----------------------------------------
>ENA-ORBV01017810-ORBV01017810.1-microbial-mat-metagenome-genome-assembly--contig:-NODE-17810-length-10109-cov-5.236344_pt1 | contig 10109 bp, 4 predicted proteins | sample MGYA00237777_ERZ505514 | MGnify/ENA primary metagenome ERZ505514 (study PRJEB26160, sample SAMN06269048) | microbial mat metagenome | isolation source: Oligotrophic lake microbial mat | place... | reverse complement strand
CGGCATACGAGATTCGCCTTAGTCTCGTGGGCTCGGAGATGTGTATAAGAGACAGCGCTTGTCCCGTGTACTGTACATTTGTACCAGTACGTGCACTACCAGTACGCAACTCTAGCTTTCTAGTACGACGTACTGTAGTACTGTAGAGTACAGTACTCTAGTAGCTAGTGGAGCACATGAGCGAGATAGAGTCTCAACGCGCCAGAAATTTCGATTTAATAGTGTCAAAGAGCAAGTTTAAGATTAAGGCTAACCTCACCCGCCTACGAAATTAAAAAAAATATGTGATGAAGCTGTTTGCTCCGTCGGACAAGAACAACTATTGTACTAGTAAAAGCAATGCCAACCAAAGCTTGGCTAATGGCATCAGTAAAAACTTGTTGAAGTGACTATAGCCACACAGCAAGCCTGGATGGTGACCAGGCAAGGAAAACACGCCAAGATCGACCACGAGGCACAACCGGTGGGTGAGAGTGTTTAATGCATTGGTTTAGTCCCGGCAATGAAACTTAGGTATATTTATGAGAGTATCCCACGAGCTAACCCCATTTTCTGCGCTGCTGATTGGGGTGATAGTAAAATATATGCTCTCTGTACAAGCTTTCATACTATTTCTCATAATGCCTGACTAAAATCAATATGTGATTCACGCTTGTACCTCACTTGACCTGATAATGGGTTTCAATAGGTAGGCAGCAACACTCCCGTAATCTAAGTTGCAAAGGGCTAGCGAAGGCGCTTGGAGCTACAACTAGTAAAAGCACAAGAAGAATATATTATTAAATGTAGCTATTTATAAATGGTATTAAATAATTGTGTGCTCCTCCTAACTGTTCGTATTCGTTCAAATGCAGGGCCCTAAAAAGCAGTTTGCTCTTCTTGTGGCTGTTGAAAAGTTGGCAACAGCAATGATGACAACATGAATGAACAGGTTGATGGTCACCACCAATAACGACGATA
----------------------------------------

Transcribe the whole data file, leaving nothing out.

>ENA-ORBV01017810-ORBV01017810.1-microbial-mat-metagenome-genome-assembly--contig:-NODE-17810-length-10109-cov-5.236344_pt1 | contig 10109 bp, 4 predicted proteins | sample MGYA00237777_ERZ505514 | MGnify/ENA primary metagenome ERZ505514 (study PRJEB26160, sample SAMN06269048) | microbial mat metagenome | isolation source: Oligotrophic lake microbial mat | place... | reverse complement strand
CGGCATACGAGATTCGCCTTAGTCTCGTGGGCTCGGAGATGTGTATAAGAGACAGCGCTTGTCCCGTGTACTGTACATTTGTACCAGTACGTGCACTACCAGTACGCAACTCTAGCTTTCTAGTACGACGTACTGTAGTACTGTAGAGTACAGTACTCTAGTAGCTAGTGGAGCACATGAGCGAGATAGAGTCTCAACGCGCCAGAAATTTCGATTTAATAGTGTCAAAGAGCAAGTTTAAGATTAAGGCTAACCTCACCCGCCTACGAAATTAAAAAAAATATGTGATGAAGCTGTTTGCTCCGTCGGACAAGAACAACTATTGTACTAGTAAAAGCAATGCCAACCAAAGCTTGGCTAATGGCATCAGTAAAAACTTGTTGAAGTGACTATAGCCACACAGCAAGCCTGGATGGTGACCAGGCAAGGAAAACACGCCAAGATCGACCACGAGGCACAACCGGTGGGTGAGAGTGTTTAATGCATTGGTTTAGTCCCGGCAATGAAACTTAGGTATATTTATGAGAGTATCCCACGAGCTAACCCCATTTTCTGCGCTGCTGATTGGGGTGATAGTAAAATATATGCTCTCTGTACAAGCTTTCATACTATTTCTCATAATGCCTGACTAAAATCAATATGTGATTCACGCTTGTACCTCACTTGACCTGATAATGGGTTTCAATAGGTAGGCAGCAACACTCCCGTAATCTAAGTTGCAAAGGGCTAGCGAAGGCGCTTGGAGCTACAACTAGTAAAAGCACAAGAAGAATATATTATTAAATGTAGCTATTTATAAATGGTATTAAATAATTGTGTGCTCCTCCTAACTGTTCGTATTCGTTCAAATGCAGGGCCCTAAAAAGCAGTTTGCTCTTCTTGTGGCTGTTGAAAAGTTGGCAACAGCAATGATGACAACATGAATGAACAGGTTGATGGTCACCACCAATAACGACGATA